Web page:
Sacrificial cell - the easiest BMS there is ????
Just want to bounce around an idea here.
It's based on these general "impressions" which I have gained from my 2 year peek into battery technology:
Impression A) People want more range than what the currently available batteries can provide.
Impression B) Batteries last much longer if they are being cycled in many shallow cycles, rather than frequent deep cycles.
Impression C) Batteries get damaged by heat caused by a variety of "mechanisms". The worst damage is probably done by heating up excessively from the inside out, particularly by exceeding maximal charge and/or discharge rates, and over-charging and over-discharging.
Impression D) You need high voltage batteries to keep cable sizes and resistive losses low in the overall system. More volts generally mean more "Ooomph" and more speed. Unfortunately, this also makes it very dangerous.
Impression E) To get more Ooomph you need many cells and that means a complex and expensive Battery Management System (BMS).
Impression F) Batteries generally like it to be used to no more of 50% of their capacity, for both peak current draw and total Ah drain.
Impression E) There is always one cell that bites the dust first - depending on circumstances, it may then take the others down with it...
Now to the conclusions from these impressions:
1) Combining A) + B) +F) ===> In order to get good battery-lifetime range, the available trip range needs to be reduced even further - by about 50% ! Not a popular idea, I'm quite certain...
2) Because it is always one cell that goes down first, you might as well make sure you know exactly which cell this will be. If you can be certain that this cell will be the one that gets over-charged or over-discharged before all others and that it suffers more heat damage than all other cells, then you only need to monitor this single cell! That's the idea. Quite simple.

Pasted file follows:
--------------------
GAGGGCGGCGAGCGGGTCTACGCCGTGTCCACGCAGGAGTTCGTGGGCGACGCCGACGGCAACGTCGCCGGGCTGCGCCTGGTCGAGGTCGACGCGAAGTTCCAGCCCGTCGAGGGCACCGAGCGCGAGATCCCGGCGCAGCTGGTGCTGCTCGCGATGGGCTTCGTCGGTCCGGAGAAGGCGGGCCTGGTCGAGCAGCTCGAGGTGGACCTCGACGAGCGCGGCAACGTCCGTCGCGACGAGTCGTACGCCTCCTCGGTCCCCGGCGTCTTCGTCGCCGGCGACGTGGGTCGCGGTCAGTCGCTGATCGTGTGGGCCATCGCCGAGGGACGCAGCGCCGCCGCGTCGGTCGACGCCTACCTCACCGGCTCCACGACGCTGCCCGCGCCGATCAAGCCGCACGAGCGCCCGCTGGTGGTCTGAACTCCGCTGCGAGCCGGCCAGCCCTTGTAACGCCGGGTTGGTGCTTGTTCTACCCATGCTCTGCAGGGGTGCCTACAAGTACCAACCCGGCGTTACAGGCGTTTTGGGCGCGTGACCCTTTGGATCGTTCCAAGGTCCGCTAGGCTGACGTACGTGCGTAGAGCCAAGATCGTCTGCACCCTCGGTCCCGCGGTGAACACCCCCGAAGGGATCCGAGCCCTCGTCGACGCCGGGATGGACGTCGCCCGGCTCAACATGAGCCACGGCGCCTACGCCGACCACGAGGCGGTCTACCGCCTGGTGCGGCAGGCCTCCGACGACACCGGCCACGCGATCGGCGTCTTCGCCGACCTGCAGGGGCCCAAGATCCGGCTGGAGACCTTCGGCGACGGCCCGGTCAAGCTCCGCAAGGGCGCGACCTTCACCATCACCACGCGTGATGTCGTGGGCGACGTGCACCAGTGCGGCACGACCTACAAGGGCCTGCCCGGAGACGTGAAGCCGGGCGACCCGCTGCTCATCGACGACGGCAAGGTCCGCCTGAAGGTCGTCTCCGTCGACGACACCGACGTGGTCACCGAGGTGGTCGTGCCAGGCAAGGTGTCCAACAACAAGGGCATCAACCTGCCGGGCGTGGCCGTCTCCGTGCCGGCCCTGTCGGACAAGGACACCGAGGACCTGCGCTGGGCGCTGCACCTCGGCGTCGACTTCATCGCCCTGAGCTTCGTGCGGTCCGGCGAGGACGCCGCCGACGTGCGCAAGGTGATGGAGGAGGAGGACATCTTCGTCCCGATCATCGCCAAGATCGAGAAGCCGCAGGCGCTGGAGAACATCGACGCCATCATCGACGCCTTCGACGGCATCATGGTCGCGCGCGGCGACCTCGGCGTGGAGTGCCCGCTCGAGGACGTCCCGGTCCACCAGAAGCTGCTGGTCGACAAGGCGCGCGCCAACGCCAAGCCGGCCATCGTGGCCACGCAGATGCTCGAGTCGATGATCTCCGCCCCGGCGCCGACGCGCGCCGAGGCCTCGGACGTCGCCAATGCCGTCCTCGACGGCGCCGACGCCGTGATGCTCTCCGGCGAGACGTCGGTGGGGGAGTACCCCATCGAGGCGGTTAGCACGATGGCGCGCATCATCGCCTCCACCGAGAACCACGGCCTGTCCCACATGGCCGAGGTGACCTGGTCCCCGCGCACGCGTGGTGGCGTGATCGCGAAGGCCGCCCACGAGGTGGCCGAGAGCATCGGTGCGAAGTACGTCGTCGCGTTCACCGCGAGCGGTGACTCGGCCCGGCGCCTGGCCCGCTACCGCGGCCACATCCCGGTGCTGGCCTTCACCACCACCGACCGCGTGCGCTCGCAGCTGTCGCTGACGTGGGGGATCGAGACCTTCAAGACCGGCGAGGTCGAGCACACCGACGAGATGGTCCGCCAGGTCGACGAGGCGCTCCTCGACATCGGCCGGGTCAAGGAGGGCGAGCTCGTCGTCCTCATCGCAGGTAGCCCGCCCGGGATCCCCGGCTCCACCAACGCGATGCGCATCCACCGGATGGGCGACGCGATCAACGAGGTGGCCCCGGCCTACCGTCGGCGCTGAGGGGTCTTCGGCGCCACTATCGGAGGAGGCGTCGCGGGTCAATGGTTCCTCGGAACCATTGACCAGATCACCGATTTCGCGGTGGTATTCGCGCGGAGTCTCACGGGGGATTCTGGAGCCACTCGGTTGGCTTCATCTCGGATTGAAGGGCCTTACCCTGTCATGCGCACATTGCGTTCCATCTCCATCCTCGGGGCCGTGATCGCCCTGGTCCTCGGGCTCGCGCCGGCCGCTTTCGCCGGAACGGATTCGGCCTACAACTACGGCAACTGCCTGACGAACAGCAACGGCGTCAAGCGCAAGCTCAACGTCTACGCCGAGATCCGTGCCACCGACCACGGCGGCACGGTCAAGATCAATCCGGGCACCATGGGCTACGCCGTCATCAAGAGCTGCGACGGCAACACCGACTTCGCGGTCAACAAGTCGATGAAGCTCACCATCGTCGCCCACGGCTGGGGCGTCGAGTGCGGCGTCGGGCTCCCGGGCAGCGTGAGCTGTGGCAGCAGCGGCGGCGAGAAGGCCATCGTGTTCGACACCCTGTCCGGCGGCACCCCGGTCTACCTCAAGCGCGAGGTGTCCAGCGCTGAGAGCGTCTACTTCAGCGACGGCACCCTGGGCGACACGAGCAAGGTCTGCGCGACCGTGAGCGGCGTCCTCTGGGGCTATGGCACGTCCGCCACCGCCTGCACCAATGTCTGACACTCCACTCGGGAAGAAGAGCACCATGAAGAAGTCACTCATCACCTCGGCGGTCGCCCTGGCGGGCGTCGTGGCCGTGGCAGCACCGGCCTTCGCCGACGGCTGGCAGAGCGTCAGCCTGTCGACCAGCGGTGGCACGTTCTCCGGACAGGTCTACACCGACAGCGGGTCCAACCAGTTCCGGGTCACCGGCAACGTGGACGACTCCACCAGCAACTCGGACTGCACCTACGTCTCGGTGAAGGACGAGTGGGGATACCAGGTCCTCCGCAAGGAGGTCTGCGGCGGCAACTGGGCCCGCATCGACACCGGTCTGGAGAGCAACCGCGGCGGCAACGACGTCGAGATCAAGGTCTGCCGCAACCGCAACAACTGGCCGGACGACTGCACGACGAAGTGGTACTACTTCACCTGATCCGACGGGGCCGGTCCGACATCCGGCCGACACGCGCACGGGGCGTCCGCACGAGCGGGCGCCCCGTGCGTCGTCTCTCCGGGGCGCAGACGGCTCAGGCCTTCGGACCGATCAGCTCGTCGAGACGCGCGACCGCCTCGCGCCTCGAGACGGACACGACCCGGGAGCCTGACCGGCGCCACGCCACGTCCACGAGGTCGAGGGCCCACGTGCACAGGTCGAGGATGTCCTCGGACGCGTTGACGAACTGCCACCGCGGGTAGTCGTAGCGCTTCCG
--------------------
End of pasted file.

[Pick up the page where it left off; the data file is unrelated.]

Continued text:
The proposed solution (possibly hogwash!):
Place a sacrificial cell into the battery string, monitor only this cell. The operating conditions for all other cells should then always be within the parameters conducive to maximising the lifetime energy delivery of the battery.
Here is an example to illustrate the idea:
Imagine a 40s 40Ah battery.
Instead of monitoring every cell, place just one 25Ah cell into the series and monitor this cell constantly.
When it dies (and die it will!), replace it with another 25Ah cell, again and again and again, until the pack has deteriorated down to maybe 30Ah.
Once the pack capacity has deteriorated significantly, despite the very gentle treatment it is receiving, you could either get a new pack or use an even lower spec sacrificial cell to keep it going.
Needless to say, older cells of the same product line might be perfect sacrificial cells. Down-cycling at it's finest!
What say you?
It sounds like an idea, it's probably a way to preserve a good pack, but..
-wouldn't you have to limit the max amp/amph draw to what that 25ah cell can deliver? (loss of "ooomph"/range)
-wouldn't there be a possibility of reverse charging, just like with a dead cell?
-if another cell is dying due to any reason, you still wouldn't know I think.
that's why I was thinking.. isn't there a device that can do what a good BMS does (among other stuff): measure each cell, and report in any way?
basically a volt-meter with 40 probes (or whatever, i'd be happy to wire them to each cell) and a display or usb port for read-out.
we'd just have to check once in a while..
does anyone know about such a device?
battery surgery every 10,000km sounds like a pita.
I'm hoping my 40AHA Sky Energy cells have enough capacity to cover my normal commute at less than 80% DOD.
With 42 cells, the stock Vectrix controller should limit charge and discharge to acceptable levels, with the EVWorks BMS as back up.
At 60km per charge and the manufacturers claim of > 2000 cycles, I'm looking at 120,000 km. but I think that cycle life refers to 0.3C "standard discharge"... 30,000km wil pay for the cost of the pack compared to my alternative transport. I guess we are alpha testers here :)
I think you are right in the points in your first post.
Basically, current battery technology is not yet upto consumer demand/expectation.
For EV's to become mainstream, either they need to get better or ICE cars become less viable.
Sacrificial cell BMS might be the way to go for backyard tinkerers, but an EV consumer won't tolerate less range,less performance and higher maintenance costs for the sake of battery longevity.
if the sacraficial cell is to be used to limit discharge in Ah (and possibly peak in A), there is another way to do it.
for the vectrix, changing the measured capacity to say 20Ah would achieve the same thing, although you wouldn't have to tear into the pack every 10'000km.